These songs were released on a four song vinyl EP titled ‘Oktober Skyline’. I actually found a page on discogs.com that lists the EP
The songs were not named before they left the studio so the file names were just coded numbers, but I believe the first one became titled ‘My Hair Just Grew 3 Inches’ and the second is titled ‘Mandy’s Tape’. The band did put out a full CD later that you can find online and ‘My Hair Just Grew 3 Inches’ was included on that CD.
But wait! There’s more! I found some live video of the band. As usual in these older ‘home’ videos, the sound isn’t great, the recording is shaking, but you get an idea of the insanity of this type of show. I did record some tracks with just the drummer later. If you watch carefully he’s using a double bass pedal and some of the kick drum sounds are at the speed of a snare roll. Woof!
Every once in a while I go back in to the older hard drives in the studio system. Sometimes I’m looking for a specific track or photo. Sometimes I’m just trying to remember what was on that particular drive. When I returned home from traveling I took one of these jaunts down memory lane on one of the external hard drives to see what was there (in the future I’m thinking about also checking on material on the stored DATs which contain material from when we mostly recorded on ADAT tape and mixed down to DAT). When you work in a studio you find that almost every recording experience is different. Some bands (or individuals) will want to include you on the entire project, from concept through completion. They’ll let you know what they’re doing and when and how they’re releasing the music. Others will complete the recording project and move on. So there are a lot of bands that I really have no idea what happened either to the band or the recording after the studio work was completed. The particular hard drive I was checking on had some material that was recorded at least a decade ago. So when this music was completed, some in the mid 2000’s, the posting of content on the internet was not a given.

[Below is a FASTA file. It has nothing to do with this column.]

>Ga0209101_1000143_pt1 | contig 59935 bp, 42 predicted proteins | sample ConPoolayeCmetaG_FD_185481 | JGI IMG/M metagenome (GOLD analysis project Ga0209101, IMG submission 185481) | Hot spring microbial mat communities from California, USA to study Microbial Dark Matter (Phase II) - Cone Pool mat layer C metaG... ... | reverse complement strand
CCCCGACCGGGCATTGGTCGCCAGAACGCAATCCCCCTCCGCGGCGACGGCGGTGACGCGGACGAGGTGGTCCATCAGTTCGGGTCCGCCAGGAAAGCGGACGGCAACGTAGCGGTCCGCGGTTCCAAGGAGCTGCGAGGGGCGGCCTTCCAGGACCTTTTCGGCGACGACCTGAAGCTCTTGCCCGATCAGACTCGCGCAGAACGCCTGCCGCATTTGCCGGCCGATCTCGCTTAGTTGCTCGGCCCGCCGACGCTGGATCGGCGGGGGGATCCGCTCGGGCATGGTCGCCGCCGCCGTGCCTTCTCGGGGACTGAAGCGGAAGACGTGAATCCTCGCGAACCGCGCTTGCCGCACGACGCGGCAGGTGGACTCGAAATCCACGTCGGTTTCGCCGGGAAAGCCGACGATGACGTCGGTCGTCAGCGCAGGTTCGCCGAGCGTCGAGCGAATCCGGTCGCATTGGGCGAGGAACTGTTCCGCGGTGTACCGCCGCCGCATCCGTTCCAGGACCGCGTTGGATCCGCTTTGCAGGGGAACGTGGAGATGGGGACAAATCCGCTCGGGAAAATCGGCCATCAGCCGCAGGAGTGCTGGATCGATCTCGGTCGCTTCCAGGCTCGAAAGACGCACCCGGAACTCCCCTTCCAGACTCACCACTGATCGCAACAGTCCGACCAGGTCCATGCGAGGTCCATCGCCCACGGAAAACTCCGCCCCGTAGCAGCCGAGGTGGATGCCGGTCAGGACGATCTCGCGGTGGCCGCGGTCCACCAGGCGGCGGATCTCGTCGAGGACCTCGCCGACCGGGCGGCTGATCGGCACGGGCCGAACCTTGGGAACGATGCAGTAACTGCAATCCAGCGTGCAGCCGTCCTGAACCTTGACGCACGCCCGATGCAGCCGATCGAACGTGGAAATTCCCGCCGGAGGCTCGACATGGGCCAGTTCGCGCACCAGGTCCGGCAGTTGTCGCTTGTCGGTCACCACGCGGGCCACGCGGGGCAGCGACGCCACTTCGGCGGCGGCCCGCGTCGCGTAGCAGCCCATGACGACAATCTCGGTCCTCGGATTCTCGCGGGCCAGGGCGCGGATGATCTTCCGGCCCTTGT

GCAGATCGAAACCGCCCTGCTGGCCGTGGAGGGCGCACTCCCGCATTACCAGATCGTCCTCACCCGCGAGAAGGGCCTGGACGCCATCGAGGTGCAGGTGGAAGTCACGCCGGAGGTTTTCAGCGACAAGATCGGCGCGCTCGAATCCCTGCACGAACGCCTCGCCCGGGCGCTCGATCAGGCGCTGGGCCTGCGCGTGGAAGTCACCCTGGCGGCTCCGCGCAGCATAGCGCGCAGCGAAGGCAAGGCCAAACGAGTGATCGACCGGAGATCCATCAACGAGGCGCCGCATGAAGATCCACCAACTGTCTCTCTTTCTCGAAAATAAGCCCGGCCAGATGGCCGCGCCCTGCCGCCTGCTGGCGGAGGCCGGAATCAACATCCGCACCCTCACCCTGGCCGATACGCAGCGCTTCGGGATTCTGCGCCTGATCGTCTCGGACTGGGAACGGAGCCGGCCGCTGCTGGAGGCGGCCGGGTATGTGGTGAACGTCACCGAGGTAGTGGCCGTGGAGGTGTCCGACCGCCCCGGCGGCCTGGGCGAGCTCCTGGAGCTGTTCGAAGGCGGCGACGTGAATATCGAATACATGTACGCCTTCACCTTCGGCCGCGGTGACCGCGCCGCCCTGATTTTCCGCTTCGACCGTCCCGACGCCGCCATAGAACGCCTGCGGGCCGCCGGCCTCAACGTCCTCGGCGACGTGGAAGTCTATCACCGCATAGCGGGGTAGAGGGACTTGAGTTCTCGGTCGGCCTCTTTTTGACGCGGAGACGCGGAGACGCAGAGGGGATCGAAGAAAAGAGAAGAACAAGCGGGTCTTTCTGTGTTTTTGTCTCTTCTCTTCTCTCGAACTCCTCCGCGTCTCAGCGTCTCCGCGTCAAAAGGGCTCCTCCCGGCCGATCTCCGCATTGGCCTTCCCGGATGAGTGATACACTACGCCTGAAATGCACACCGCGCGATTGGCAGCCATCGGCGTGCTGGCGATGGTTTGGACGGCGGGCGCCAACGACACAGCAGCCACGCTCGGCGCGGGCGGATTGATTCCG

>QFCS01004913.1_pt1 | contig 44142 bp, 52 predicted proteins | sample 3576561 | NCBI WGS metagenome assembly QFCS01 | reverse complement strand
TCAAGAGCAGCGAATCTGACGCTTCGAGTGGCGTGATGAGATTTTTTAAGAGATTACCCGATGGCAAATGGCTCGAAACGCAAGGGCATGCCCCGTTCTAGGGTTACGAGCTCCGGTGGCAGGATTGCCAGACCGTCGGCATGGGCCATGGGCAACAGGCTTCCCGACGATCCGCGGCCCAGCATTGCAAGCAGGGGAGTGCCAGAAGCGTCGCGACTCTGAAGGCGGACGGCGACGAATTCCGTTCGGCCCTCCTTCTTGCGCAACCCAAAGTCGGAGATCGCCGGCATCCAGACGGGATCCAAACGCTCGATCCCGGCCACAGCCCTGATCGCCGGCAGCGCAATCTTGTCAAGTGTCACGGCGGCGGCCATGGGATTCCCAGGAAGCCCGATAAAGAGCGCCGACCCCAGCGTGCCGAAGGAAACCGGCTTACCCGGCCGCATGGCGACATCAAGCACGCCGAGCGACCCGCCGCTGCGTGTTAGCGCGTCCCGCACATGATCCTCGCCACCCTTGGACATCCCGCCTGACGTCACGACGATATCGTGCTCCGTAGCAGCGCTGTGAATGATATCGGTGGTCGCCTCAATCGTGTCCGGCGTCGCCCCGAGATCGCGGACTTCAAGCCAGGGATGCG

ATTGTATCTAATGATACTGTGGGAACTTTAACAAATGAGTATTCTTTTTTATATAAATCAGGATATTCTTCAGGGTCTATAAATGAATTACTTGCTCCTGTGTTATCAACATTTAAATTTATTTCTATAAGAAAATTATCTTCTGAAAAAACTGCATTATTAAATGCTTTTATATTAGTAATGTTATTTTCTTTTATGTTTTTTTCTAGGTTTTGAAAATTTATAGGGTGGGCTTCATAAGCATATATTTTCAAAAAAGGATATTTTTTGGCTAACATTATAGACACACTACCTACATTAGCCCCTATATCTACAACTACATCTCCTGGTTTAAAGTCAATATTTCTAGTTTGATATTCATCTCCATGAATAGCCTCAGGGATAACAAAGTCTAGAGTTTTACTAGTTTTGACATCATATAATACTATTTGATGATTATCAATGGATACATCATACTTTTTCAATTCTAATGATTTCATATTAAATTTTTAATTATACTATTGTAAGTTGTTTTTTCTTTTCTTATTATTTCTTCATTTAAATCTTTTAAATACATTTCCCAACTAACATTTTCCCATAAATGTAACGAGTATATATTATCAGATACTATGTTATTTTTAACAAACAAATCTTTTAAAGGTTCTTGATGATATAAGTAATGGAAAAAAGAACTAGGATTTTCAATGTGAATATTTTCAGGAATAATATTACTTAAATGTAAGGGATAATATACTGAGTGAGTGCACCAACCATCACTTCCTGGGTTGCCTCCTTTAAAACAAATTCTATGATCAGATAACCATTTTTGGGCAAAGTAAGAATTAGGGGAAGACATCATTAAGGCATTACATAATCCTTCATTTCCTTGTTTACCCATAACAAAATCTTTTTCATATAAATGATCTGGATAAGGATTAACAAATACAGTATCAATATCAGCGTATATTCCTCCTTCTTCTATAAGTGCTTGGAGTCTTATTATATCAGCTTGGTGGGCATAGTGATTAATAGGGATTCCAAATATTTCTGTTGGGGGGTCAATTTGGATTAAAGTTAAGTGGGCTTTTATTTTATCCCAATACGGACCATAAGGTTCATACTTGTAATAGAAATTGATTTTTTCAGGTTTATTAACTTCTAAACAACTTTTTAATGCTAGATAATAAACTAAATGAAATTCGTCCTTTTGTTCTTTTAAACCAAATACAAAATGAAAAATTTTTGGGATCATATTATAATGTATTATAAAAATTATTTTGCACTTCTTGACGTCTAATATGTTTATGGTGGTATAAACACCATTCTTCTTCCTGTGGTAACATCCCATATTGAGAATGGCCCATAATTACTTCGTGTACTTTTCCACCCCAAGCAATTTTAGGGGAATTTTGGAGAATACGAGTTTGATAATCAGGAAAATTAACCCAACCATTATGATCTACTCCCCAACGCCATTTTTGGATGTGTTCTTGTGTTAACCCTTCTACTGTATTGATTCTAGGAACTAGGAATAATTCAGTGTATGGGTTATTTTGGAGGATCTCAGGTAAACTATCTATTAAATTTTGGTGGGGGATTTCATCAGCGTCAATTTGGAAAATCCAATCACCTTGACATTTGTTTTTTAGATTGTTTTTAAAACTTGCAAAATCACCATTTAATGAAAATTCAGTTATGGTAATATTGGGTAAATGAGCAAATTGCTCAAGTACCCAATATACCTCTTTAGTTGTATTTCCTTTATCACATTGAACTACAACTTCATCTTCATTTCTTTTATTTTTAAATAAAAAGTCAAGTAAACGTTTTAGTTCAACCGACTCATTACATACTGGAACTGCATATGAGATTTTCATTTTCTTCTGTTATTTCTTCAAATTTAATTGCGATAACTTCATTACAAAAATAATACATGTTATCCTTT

I remember the session for the recordings I’m posting today. The band wanted to play as a collective in one room which always has more technical pitfalls to work through. We do have the large room space to accomplish this. You need to mic everything very carefully and use the right mics to keep bleed through to a minimum so you have some separation to work with when you’re mixing. The other issue is if one individual makes an error, the whole band has to play the song through again. It’s live music – no overdubs or punch ins. It’s especially challenging if the singer wants to remain in the same room. For the vocals on these songs I decided to try something new. The vocalist had to be facing the band using a very narrow band directional mic. I then set up a large sheet of plexiglass between the mic and the band to cut down on sound hitting the mic. Worked out pretty well.
The name of the band was Eastern Accordion Ensemble. The two songs below are ‘C P Martini’ and ‘Action’. I guess you would put them stylistically in to the ‘punk rock’ category – although at this point that moniker is about as specific as saying ‘rock music’. The sessions were a lot of fun and I thought the music deserved to get a little space in the vast internet universe. If anyone has info on the band or the songs, please fire off an email or comment to us, it would be interesting to know where this went. Otherwise, sit back and enjoy.
Eastern Accordion Ensemble – ‘C P Martini’
Eastern Accordion Ensemble – ‘Action’